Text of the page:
Restaurant owners could get slapped with a $500 fine for giving customers plastic cutlery or straws, thanks to a new city ordinance Portland city councilors approved yesterday. Starting July 1, 2019, restaurant employees must ask customers if they’d like disposable silverware before throwing it in the to-go bag, or the restaurant may get stung with a nasty fine.
Portland city councilors specifically updated the previous ordinance that banned plastic single-use bags back in 2013; because this straw restriction is looped into the older ordinance, they share the same fine levels: Restaurants will be issued a written warning after the first accidental fork; they’ll be fined $100 for the second within the year, $200 for the third, and $500 for any after those first three.
“These plastics are cheap and a lot of businesses have made it a point to just include them in whatever order is happening for food and drink – and that is the default,” Pete Chism-Winfield, program specialist with the city’s Bureau of Planning and Sustainability, told Oregon Public Broadcasting. “So what we’re trying to do with this policy is reset the default that doesn’t include all these different plastics that may or may not be needed, and give the consumer an opportunity to make that decision themselves.”
It’s important to note that this isn’t an outright ban on plastic straws or silverware, like the city ban on single-use plastic bags at retail stores and groceries. When banning plastic straws became the surprising cause celebre over the summer, several disability rights activists challenged the idea of a straw ban, saying paper and metal straws can be inaccessible to those who need them due to limited jaw control or other mobility challenges. In the case of Portland’s ordinance, the people who need or like plastic straws should still be able to get them — assuming restaurants continue to keep them in stock. Several restaurants have voluntarily opted out of the plastic straw game, sticking to paper straws and other alternatives.
The main argument for a straw restriction comes down to its impact on pollution and animal safety: According to the ordinance, plastic straws are the “sixth most frequently occurring litter in the United States,” and they’re often spotted in the stomachs of sea turtles and ocean birds. There’s also the issue of microplastics, or the particles of broken-down straws and bags that end up killing coral and steeping our seafood with carcinogenic bisphenol-A (BPA), a byproduct of disintegrating plastic. Even so, some activists roll their eyes at plastic straw policy, talking about the larger impact of abandoned fishing nets on ocean plastic buildup, or calling it a distraction from the battle for larger environmental causes, like a carbon emissions tax.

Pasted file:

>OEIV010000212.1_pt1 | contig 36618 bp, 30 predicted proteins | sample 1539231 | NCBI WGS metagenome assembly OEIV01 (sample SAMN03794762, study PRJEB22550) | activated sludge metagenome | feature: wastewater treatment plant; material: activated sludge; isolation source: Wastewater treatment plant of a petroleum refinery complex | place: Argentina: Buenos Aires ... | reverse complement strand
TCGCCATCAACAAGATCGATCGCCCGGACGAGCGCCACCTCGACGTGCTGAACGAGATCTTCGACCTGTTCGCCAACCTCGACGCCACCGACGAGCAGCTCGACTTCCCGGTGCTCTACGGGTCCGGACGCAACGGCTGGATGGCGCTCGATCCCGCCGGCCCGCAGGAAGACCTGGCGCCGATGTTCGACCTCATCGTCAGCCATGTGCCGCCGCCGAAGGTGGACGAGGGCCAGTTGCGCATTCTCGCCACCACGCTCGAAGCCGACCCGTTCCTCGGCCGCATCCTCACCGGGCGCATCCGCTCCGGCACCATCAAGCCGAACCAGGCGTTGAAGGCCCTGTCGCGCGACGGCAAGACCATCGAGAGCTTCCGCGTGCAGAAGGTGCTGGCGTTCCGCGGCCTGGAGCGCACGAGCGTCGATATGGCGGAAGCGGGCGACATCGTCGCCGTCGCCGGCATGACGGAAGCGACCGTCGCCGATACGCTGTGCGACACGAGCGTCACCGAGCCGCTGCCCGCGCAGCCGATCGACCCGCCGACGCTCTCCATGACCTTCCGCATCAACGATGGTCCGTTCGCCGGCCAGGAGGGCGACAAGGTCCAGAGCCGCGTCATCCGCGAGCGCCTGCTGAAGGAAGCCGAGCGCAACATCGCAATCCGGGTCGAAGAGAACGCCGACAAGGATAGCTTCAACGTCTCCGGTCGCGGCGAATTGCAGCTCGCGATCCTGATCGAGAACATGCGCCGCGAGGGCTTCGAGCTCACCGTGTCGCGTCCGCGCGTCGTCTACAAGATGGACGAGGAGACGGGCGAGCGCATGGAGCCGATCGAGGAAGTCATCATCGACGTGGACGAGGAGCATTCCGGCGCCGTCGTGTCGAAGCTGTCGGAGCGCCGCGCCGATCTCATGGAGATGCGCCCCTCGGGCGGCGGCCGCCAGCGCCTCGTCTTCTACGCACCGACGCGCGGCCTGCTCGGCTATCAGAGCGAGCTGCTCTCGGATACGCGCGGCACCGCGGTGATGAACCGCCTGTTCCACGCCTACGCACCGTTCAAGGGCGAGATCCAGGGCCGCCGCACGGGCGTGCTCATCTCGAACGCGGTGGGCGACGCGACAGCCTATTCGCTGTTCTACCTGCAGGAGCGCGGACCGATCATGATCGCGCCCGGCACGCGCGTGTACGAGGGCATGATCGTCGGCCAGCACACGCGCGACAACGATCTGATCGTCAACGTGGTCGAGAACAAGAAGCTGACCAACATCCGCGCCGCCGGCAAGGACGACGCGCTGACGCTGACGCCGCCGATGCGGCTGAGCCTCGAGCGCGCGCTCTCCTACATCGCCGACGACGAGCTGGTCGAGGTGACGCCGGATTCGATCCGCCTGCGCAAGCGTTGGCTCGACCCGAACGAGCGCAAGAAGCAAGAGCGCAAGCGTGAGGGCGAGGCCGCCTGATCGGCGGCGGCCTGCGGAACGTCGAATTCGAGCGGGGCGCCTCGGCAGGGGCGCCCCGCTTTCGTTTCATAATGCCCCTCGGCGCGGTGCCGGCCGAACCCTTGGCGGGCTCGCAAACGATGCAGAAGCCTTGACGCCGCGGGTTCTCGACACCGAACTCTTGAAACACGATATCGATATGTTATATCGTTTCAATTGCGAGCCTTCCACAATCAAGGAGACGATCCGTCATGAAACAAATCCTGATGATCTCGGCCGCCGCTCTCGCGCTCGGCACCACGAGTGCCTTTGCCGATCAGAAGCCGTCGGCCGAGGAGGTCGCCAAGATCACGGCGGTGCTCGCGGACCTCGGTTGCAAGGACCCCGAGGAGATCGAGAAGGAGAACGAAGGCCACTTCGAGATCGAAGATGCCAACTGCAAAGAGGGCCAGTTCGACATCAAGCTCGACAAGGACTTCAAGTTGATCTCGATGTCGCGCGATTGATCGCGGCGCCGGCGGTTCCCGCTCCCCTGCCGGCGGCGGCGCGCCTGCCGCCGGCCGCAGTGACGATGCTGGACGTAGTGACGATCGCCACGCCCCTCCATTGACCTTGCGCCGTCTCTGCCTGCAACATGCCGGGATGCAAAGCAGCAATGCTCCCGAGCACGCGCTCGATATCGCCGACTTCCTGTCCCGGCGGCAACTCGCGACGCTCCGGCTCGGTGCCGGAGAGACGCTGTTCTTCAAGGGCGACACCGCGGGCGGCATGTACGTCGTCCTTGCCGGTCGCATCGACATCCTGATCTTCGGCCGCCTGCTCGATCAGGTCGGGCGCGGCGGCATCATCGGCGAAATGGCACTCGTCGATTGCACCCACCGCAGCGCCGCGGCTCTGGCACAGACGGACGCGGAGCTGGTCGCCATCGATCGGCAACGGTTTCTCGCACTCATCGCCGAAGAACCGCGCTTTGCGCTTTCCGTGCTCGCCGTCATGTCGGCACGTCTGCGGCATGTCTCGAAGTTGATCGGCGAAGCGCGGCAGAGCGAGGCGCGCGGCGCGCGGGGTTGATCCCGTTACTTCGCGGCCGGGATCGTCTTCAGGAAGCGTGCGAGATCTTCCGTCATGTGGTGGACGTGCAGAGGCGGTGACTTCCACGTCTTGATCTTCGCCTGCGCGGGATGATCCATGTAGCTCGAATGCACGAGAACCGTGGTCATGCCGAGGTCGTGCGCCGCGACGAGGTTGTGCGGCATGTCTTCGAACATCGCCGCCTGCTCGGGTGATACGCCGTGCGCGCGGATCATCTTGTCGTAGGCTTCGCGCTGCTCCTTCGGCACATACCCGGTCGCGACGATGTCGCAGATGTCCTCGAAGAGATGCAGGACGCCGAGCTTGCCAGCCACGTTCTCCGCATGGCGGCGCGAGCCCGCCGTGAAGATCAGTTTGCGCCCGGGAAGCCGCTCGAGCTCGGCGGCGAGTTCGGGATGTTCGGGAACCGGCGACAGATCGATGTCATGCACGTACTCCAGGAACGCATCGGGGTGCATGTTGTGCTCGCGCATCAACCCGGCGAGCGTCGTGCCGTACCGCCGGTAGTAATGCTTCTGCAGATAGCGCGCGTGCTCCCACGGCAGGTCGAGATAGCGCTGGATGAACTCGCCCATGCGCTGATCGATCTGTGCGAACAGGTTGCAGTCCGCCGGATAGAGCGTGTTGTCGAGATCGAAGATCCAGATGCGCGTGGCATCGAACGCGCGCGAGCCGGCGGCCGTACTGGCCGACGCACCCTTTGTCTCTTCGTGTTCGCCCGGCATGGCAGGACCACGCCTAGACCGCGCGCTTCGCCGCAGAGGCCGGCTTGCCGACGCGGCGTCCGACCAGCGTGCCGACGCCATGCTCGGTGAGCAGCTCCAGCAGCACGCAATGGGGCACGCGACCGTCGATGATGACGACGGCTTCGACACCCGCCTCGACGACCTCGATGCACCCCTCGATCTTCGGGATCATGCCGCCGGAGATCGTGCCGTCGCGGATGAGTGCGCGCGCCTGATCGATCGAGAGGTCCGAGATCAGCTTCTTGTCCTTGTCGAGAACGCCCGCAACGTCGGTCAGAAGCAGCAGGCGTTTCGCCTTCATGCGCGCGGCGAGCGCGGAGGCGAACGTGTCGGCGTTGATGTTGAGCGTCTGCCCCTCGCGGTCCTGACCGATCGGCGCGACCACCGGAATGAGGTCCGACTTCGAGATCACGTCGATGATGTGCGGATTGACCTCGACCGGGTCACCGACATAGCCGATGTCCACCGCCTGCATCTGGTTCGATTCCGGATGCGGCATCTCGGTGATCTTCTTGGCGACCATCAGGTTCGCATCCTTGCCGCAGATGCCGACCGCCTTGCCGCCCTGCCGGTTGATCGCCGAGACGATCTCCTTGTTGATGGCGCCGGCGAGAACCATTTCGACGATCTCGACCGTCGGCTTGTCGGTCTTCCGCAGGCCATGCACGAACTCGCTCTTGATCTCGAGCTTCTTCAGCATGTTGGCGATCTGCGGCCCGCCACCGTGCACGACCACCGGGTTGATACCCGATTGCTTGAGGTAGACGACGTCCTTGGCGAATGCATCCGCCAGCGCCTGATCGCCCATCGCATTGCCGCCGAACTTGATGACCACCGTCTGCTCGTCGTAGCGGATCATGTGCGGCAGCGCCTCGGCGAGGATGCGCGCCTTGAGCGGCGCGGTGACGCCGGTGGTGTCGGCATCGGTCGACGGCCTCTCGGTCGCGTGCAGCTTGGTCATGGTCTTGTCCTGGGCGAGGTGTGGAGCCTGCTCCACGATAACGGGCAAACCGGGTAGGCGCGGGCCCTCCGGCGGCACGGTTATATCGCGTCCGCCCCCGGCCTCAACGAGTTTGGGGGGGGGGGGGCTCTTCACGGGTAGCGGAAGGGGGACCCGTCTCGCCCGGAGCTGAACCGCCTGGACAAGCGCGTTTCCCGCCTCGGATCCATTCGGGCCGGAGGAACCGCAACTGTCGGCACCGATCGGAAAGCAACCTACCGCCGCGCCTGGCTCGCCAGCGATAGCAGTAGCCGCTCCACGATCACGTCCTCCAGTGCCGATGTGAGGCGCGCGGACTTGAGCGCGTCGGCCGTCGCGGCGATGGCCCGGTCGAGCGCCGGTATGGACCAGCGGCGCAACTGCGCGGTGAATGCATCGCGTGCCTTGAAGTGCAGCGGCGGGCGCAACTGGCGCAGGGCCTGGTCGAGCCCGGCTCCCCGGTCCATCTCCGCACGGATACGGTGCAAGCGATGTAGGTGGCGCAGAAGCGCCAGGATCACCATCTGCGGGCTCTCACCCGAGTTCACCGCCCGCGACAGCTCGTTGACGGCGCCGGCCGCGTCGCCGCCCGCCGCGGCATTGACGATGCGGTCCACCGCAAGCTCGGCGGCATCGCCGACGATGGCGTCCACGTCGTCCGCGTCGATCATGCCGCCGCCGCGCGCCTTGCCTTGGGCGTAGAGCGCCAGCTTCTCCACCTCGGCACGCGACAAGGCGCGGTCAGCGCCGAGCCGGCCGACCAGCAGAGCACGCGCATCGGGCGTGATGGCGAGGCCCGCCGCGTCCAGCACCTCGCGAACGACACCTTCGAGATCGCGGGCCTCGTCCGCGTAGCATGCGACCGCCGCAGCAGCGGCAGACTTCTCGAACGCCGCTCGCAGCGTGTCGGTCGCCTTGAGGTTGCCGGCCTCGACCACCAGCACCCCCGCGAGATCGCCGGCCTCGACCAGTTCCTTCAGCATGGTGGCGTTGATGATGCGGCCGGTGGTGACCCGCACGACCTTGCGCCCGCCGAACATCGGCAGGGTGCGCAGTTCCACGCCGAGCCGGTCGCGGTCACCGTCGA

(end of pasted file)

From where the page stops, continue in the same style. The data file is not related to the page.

Interestingly enough, some restaurants have already adopted this sort of policy: Taqueria Por Que No used 32,000 fewer straws each month after adopting an ask-first plastics policy. That could be cheaper in the long run for restaurants — and a small step toward a plastic-free ocean.
Correction: This story has been corrected to show that Por Que No is using 32,000 fewer straws between its two restaurants. A previous version of this story listed the number reduced weekly.
• City council ordinance [Official]
• Single-use plastic bag ban [City of Portland]
• Why Starbucks, Disney, and the EU are all shunning plastic straws [Vox]
• Carbon taxes could make significant dent in climate change, study finds [MIT]
• The Last Straw [Eater]
• Understanding Plastic Pollution [For a Strawless Ocean]
• Some Portland Restaurants and Bars Won’t Serve Drinks With Plastic Straws Any Longer [EPDX]
• Why the World Is Hating on Plastic Straws Right Now [E]
• Trendy bans on plastic straws are mostly bunk [Chicago Tribune]
• Want A Straw For Your Drink In Portland? You’ll Have To Ask. [OPB]